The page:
Housing lacking in council finances debate in House of Commons
Despite Communities Secretary James Brokenshire confirming an additional £18 million provided for the New Homes Bonus, there was minimal discussion on housing in the House of Commons debate on local authority funding packages for 2019/20 last night.
During the Commons debate, Brokenshire said: “We also want to continue rewarding councils for delivering the homes we need. I therefore confirm that the new homes bonus baseline threshold will be maintained, at a cost of £18 million.”
The New Homes Bonus is the Government’s incentivisation for local authorities to welcome housing growth and build more houses. The baseline for growth will remain at 0.4 percent.
Meera Chindooroy, Policy and Public Affairs Manager at the National Landlords Association (NLA), says:
“Every party has consistently said housing is a priority. If MPs aren’t going to include such a vital topic in their funding debates, one wonders how seriously they’re taking the housing shortage.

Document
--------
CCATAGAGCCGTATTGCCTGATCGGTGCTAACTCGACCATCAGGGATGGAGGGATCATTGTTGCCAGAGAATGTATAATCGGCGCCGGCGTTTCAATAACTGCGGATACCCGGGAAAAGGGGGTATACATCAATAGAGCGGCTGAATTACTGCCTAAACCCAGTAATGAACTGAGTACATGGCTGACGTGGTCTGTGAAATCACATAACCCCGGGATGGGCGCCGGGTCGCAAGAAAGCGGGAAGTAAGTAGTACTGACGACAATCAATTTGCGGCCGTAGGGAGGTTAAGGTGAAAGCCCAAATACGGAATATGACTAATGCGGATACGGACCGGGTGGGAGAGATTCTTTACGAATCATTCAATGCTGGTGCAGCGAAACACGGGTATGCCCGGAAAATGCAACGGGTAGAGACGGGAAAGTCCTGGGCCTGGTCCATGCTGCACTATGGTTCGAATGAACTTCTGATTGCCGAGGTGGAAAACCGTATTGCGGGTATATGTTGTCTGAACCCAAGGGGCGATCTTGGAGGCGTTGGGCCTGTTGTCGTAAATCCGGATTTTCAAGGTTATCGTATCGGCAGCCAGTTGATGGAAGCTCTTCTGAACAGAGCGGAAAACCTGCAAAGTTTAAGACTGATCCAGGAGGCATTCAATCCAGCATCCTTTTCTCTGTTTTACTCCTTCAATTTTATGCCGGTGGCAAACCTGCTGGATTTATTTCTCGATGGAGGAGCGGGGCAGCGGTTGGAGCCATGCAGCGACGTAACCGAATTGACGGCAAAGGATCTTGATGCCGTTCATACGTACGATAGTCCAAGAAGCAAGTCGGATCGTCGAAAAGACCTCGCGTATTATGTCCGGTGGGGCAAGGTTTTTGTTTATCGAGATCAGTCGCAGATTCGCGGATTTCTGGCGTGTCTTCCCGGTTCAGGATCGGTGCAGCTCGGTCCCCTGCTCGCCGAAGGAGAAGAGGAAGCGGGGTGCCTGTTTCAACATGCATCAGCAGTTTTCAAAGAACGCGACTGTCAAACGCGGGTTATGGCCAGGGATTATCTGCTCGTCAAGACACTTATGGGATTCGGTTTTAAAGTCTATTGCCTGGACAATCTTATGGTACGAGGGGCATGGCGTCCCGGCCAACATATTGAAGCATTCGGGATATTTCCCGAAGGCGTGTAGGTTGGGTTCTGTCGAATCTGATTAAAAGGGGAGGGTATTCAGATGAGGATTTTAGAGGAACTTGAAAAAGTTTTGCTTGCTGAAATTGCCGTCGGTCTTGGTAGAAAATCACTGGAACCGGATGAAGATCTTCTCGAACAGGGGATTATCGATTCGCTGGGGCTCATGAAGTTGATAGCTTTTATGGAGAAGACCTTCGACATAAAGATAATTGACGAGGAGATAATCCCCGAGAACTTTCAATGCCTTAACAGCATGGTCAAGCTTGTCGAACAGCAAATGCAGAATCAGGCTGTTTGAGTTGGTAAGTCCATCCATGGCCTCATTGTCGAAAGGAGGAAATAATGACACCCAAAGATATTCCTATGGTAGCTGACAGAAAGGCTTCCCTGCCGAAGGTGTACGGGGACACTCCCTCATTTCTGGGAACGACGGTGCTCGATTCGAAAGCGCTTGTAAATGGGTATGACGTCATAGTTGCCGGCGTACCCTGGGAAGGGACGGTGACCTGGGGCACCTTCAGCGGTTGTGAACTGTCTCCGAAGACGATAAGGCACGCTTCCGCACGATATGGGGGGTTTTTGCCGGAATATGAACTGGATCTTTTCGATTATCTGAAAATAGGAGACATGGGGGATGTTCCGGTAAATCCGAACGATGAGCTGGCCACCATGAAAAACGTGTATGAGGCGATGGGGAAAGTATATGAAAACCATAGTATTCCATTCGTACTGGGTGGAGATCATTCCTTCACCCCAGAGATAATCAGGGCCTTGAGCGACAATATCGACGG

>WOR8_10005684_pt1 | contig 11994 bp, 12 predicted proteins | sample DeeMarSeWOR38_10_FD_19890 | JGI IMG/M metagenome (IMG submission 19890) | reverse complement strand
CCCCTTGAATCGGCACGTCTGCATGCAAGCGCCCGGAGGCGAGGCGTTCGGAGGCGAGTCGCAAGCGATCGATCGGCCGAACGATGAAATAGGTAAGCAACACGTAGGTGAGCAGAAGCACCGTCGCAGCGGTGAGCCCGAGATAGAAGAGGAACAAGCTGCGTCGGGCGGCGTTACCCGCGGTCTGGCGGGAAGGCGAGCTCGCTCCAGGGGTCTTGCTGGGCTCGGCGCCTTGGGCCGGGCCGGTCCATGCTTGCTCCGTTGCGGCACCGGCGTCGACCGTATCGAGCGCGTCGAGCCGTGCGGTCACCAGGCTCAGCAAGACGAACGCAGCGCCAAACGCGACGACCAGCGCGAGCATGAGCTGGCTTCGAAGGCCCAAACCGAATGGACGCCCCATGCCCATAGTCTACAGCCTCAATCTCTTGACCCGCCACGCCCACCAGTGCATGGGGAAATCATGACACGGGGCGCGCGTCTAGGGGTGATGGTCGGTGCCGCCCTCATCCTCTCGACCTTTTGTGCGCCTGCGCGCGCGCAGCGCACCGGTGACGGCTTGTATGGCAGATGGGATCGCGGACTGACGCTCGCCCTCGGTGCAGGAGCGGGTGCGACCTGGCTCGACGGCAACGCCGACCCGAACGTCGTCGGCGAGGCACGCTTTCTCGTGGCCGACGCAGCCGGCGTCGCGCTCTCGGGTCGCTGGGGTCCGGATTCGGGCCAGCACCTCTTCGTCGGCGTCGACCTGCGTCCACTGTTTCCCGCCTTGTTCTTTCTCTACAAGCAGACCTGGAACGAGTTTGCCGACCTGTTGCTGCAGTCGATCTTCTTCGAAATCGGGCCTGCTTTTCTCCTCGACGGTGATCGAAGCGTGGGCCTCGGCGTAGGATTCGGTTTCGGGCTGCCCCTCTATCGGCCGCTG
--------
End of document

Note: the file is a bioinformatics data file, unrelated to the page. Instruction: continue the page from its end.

“It is imperative local authorities are provided with more resources to build social housing for those most in need. Statistics from the Ministry for Housing, Communities and Local Government show that local authorities have decreased their housing spend by 48 percent in real terms since 2010/11.
“This lack of spend, and the continuation of Right to Buy, have contributed to the housing crisis. Councils lack the housing they need to support the homeless and those at risk of homelessness – one of their key responsibilities. This is putting pressure on the private rented sector as councils use this as a fall-back to discharge their duty.
“It really is up to councils to build bridges with private landlords in their community, to understand their frustrations with the broken system, and to provide support if they are using privately rented homes to fill the deficit of social housing. It is also up to the Government to ensure that councils are adequately funded to provide the services local people need.”